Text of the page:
Chronic airway inflammation induced by Pseudomonas aeruginosa is the eventual cause of respiratory failure in most people affected by cystic fibrosis. Recent evidence implicates the involvement of free radical and oxidant stress in the pathogenesis of the inflammatory injury. Here we report the efficacy of a novel experimental therapeutic, mercaptoethylguanidine (MEG), which has combined actions as a selective inhibitor of the inducible nitric oxide synthase and as a scavenger of peroxynitrite, a potent oxidant formed in the reaction of nitric oxide and superoxide radical. Chronic pulmonary infection was established in FVB/N mice by intratracheal administration of 105 colony-forming units of P. aeruginosa in agar beads. Treatment with MEG (10 mg/kg/dose every 8 h i.p.) inhibited weight loss in the first 3 days and reduced histologic injury at 8 days postinfection. MEG also reduced myeloperoxidase activity, a marker of neutrophil infiltration, at 8 days and concentrations of the proinflammatory cytokines interleukin- 1β, tumor necrosis factor-α, and macrophage inflammatory protein 2 in whole lung homogenates. MEG-treated animals and controls had similar perioperative mortality and comparable colony counts of P. aeruginosa at 8 days, indicating that MEG did not exacerbate infection. Our data suggest that MEG may be an effective immunomodulatory therapy of pulmonary inflammation induced by chronic infection.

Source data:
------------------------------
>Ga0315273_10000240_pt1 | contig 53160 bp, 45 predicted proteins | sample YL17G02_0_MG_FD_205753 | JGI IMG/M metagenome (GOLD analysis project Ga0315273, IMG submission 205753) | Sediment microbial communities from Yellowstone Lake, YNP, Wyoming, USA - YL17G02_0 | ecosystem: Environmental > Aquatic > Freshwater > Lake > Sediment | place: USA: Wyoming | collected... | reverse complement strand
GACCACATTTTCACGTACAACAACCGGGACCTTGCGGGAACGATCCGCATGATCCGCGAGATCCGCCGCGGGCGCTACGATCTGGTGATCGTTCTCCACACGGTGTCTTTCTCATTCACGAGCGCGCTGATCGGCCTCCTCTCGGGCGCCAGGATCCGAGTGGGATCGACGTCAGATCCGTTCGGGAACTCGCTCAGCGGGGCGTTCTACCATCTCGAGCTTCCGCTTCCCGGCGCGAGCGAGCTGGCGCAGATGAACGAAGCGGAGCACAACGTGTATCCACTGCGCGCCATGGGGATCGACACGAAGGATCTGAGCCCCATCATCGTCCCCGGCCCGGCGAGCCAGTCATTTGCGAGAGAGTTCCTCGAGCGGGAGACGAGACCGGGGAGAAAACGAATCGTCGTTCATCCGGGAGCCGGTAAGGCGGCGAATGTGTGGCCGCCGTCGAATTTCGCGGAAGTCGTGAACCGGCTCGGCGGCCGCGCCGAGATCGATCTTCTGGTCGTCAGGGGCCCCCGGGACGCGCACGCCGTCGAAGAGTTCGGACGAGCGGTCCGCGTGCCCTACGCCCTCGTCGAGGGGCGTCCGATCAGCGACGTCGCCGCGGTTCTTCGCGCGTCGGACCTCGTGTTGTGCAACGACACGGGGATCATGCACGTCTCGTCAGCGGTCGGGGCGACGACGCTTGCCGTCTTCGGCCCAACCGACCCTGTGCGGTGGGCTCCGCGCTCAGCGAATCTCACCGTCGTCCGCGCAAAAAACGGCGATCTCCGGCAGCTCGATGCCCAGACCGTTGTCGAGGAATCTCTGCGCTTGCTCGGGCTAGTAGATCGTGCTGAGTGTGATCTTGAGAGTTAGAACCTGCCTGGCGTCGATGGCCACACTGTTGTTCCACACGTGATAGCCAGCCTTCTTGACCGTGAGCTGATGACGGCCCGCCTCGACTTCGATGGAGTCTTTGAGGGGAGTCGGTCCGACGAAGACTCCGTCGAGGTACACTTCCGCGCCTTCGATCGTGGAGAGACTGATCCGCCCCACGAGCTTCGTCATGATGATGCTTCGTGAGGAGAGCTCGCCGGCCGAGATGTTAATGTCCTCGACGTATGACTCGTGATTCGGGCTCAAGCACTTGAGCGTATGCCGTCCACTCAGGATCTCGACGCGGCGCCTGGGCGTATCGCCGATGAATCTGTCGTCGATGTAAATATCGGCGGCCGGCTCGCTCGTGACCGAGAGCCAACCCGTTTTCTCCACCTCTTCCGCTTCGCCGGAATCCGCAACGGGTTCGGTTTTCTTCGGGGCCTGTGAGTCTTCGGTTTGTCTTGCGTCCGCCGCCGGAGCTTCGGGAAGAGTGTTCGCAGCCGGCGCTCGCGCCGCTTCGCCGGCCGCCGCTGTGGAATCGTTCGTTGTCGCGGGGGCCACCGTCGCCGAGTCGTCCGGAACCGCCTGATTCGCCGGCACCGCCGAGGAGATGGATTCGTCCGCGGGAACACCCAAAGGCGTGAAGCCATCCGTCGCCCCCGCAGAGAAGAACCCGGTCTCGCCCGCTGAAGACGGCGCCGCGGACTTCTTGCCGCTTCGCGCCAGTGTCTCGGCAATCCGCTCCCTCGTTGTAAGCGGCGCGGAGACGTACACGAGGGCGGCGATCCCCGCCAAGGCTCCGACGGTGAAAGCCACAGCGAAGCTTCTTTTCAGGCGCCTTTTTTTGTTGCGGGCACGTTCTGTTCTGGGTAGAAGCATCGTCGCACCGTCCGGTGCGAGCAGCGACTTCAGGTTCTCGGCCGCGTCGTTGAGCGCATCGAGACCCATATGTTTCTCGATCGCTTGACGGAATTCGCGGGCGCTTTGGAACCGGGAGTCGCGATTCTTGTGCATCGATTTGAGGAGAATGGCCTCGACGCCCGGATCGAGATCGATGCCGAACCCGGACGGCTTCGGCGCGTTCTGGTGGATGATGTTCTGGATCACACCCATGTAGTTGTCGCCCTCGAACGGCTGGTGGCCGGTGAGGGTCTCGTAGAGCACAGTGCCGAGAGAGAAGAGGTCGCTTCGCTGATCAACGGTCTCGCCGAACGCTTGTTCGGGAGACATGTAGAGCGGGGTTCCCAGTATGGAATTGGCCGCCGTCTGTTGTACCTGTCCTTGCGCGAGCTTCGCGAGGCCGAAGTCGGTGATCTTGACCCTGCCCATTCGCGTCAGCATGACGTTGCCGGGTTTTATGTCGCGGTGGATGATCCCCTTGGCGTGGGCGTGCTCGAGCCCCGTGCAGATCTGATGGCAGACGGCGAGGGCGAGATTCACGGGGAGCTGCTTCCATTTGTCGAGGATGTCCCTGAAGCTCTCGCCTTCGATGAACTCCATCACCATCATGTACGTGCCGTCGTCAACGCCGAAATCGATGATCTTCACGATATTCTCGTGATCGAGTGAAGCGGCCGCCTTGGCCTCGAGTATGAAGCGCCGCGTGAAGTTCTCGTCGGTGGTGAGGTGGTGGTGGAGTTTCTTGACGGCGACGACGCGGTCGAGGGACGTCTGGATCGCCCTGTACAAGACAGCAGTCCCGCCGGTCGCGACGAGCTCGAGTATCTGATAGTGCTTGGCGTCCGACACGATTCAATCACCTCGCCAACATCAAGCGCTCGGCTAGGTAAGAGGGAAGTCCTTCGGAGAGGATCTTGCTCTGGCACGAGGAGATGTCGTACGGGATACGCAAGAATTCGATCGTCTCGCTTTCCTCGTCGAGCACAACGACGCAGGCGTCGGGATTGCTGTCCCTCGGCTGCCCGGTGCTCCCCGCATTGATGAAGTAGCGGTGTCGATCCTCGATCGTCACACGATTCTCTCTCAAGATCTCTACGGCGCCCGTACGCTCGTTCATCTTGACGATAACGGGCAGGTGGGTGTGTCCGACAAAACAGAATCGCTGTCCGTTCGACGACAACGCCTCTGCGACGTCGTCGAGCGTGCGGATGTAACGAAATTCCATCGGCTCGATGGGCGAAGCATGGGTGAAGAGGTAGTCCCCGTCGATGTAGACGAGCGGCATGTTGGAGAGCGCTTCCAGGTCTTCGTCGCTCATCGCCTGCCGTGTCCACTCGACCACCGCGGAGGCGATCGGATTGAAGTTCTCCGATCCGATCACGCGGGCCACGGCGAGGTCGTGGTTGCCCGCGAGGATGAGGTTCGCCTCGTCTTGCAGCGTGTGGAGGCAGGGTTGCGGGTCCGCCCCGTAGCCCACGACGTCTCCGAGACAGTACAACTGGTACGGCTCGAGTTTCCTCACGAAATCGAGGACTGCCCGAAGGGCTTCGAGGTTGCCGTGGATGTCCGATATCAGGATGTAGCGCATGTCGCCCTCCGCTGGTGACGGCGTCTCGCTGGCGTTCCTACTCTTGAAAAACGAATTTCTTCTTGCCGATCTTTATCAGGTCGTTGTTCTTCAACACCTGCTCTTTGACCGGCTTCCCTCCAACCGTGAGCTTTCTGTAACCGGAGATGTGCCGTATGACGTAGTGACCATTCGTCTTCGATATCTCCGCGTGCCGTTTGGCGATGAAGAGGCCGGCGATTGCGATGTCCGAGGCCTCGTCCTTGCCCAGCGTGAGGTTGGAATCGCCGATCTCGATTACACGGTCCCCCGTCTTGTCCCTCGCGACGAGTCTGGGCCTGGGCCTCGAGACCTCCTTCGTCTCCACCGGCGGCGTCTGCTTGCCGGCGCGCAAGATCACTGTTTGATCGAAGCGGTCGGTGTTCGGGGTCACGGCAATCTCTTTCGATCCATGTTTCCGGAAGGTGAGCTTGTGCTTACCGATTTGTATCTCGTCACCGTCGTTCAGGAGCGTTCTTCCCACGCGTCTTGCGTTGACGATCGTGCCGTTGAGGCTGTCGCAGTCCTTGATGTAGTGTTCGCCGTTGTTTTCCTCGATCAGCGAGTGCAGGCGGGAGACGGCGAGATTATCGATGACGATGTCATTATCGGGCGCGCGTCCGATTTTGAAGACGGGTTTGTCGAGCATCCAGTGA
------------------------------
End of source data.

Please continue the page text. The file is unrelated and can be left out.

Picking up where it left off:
|Original language||English (US)|
|Number of pages||8|
|Journal||Journal of Pharmacology and Experimental Therapeutics|
|State||Published - Jan 1 2000|
ASJC Scopus subject areas
- Molecular Medicine